Capital controls strangle Chinese investment — but some firms find ways around them

Overseas deals fell to $20B in 2017

Waldorf Astoria Hotel (Credit: Getty Images)
Waldorf Astoria Hotel (Credit: Getty Images)

Beijing’s capital controls continue to cut into Chinese investment in U.S. real estate.

Overseas real estate investment from China totaled $19.7 billion in the first three quarters of the year according to Real Capital Analytics – a far slower pace than 2016, when Chinese firms bought $36.8 billion in properties during the entire year.

“One thing that’s concerned the regulators, these rich entrepreneurs were leveraged to the hilt, using investors’ money, using [People’s Republic of China] banks’ money, and leaving all the risk to the PRC investors and PRC banks,” Beijing-based attorney Howard Zhang told the Wall Street Journal. “There’s a strong sentiment among the regulators, as well as among the general rank-and-file who resent how rich these people have become.”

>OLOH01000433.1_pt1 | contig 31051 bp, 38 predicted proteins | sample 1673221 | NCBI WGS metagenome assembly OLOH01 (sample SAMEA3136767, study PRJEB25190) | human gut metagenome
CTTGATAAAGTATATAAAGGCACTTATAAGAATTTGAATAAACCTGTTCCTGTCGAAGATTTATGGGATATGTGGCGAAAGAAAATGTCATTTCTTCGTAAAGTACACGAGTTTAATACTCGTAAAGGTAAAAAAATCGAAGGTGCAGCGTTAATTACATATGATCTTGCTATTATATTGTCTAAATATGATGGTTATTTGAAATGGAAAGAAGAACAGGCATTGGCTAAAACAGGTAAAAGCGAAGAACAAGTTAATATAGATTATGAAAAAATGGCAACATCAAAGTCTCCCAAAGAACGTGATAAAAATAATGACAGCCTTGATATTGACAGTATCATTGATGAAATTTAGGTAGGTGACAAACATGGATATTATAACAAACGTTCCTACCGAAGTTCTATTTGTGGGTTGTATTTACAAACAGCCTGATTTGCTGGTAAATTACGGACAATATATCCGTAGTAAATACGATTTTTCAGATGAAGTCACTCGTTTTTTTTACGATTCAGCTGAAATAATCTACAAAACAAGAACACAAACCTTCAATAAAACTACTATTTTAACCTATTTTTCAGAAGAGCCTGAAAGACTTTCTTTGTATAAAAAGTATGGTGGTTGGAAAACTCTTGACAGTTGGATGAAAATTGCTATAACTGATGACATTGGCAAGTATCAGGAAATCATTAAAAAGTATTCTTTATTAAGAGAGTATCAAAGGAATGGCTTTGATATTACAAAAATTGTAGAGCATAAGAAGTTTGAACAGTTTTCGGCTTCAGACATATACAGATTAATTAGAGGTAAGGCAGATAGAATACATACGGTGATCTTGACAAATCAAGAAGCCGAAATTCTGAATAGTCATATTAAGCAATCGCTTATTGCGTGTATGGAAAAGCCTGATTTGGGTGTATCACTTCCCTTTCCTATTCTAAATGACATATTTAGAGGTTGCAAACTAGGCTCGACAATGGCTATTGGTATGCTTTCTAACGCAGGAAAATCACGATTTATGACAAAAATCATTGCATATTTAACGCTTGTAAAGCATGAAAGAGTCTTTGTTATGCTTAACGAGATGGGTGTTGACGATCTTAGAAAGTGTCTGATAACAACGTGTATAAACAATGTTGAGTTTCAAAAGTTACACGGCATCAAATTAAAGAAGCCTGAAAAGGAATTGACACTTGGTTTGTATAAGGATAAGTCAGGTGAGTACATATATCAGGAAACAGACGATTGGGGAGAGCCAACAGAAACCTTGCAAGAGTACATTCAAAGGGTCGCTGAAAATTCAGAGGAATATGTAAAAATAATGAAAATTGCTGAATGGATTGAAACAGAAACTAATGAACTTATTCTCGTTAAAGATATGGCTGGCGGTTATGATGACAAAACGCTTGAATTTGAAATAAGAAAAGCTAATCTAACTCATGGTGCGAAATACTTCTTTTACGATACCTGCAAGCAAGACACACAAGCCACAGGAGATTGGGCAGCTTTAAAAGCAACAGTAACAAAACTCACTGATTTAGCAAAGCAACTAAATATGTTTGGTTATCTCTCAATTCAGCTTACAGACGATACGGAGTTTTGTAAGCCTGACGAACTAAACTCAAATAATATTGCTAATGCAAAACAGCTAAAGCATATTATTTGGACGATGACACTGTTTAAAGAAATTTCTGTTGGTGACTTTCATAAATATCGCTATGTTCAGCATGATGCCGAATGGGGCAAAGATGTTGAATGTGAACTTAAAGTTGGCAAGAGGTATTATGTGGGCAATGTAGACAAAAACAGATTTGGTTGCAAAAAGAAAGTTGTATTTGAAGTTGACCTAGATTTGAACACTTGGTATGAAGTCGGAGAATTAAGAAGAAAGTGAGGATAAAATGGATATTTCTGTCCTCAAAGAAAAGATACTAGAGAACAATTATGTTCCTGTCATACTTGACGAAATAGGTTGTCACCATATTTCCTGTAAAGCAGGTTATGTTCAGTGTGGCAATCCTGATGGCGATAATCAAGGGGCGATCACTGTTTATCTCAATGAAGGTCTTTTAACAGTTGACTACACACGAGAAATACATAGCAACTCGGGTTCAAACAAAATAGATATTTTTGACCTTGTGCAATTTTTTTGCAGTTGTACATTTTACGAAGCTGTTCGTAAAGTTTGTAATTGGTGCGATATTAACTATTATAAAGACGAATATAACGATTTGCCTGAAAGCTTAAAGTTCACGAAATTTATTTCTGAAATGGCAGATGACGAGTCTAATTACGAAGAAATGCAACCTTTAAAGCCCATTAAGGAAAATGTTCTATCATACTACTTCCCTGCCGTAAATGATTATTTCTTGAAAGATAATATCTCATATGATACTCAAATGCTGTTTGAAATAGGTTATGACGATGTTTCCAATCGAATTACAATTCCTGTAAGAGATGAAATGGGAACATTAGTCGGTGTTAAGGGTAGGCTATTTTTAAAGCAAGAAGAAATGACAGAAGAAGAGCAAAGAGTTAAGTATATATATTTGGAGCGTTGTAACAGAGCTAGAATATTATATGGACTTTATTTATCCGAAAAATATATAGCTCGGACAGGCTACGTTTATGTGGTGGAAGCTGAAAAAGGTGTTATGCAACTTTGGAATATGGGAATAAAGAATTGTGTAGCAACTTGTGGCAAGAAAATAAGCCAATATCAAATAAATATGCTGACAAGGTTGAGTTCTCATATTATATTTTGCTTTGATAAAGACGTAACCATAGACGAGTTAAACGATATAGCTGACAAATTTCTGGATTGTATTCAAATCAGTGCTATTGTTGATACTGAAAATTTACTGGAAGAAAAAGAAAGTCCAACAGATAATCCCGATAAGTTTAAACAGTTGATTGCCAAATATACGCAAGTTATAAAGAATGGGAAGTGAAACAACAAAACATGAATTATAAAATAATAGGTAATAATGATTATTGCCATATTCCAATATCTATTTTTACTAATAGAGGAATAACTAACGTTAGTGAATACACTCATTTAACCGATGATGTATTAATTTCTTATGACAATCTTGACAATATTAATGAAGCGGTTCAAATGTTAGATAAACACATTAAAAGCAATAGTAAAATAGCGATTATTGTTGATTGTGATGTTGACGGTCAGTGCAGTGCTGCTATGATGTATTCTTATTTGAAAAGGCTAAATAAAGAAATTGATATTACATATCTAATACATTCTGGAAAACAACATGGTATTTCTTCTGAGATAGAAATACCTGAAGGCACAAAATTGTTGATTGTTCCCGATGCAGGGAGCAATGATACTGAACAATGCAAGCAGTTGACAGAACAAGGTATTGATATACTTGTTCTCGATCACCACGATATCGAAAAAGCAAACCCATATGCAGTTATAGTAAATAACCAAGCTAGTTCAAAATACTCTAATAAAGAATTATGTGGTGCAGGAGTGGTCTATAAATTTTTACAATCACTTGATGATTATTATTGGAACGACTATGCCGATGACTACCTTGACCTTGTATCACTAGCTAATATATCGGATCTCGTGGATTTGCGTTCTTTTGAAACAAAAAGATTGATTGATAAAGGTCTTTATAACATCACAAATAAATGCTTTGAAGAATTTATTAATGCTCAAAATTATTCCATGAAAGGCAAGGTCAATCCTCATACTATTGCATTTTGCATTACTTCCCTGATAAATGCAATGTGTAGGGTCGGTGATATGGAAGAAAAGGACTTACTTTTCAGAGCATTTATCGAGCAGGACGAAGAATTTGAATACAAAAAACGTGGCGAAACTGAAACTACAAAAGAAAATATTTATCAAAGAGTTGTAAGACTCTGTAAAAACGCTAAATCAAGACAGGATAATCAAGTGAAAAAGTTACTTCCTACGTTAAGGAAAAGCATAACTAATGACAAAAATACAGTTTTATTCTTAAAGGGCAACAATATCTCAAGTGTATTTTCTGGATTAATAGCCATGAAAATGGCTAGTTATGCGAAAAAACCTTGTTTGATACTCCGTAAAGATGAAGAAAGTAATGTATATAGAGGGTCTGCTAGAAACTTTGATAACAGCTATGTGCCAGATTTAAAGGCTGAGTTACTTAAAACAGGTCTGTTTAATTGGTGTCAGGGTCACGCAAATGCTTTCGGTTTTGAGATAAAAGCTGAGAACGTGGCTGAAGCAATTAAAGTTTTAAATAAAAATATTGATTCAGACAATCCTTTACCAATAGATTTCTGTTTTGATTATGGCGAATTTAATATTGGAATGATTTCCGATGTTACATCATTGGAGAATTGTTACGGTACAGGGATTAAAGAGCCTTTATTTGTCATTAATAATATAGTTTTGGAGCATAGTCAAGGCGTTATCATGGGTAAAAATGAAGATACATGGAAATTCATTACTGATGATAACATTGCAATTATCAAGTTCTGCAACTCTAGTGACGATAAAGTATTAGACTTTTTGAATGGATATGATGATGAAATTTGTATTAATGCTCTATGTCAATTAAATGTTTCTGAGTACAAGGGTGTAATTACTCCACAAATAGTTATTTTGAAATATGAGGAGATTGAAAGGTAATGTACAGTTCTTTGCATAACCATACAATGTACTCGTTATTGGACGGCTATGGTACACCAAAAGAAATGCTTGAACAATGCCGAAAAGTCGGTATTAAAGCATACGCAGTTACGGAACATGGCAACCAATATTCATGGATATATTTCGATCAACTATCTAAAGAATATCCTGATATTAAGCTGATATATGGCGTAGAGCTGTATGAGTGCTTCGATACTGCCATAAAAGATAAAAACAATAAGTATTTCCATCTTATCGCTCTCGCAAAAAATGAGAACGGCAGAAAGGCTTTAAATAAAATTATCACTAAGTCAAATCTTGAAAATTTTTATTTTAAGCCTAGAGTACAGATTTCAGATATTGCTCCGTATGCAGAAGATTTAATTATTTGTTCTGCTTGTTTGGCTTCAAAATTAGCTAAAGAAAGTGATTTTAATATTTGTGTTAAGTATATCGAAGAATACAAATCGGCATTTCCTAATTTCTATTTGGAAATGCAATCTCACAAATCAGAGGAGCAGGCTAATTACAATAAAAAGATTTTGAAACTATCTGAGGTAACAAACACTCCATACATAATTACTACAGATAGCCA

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Starting in late 2016 Chinese regulators made it harder for Chinese firms to move money overseas and specifically discouraged risky overseas real estate deals. Some observers expect Chinese firms to sell assets.

Greenland Group, the co-developer of Pacific Park in Brooklyn, is considering selling part of a 42-acre site in San Francisco to Kilroy Realty Corp., the Journal reported.

But investors that follow government mandates and invest in assets deemed strategically important still get the green light for overseas deals. For example, the China Investment Corporation agreed to pay $14 billion for the Blackstone Group’s European warehouse portfolio. [WSJ] — Konrad Putzier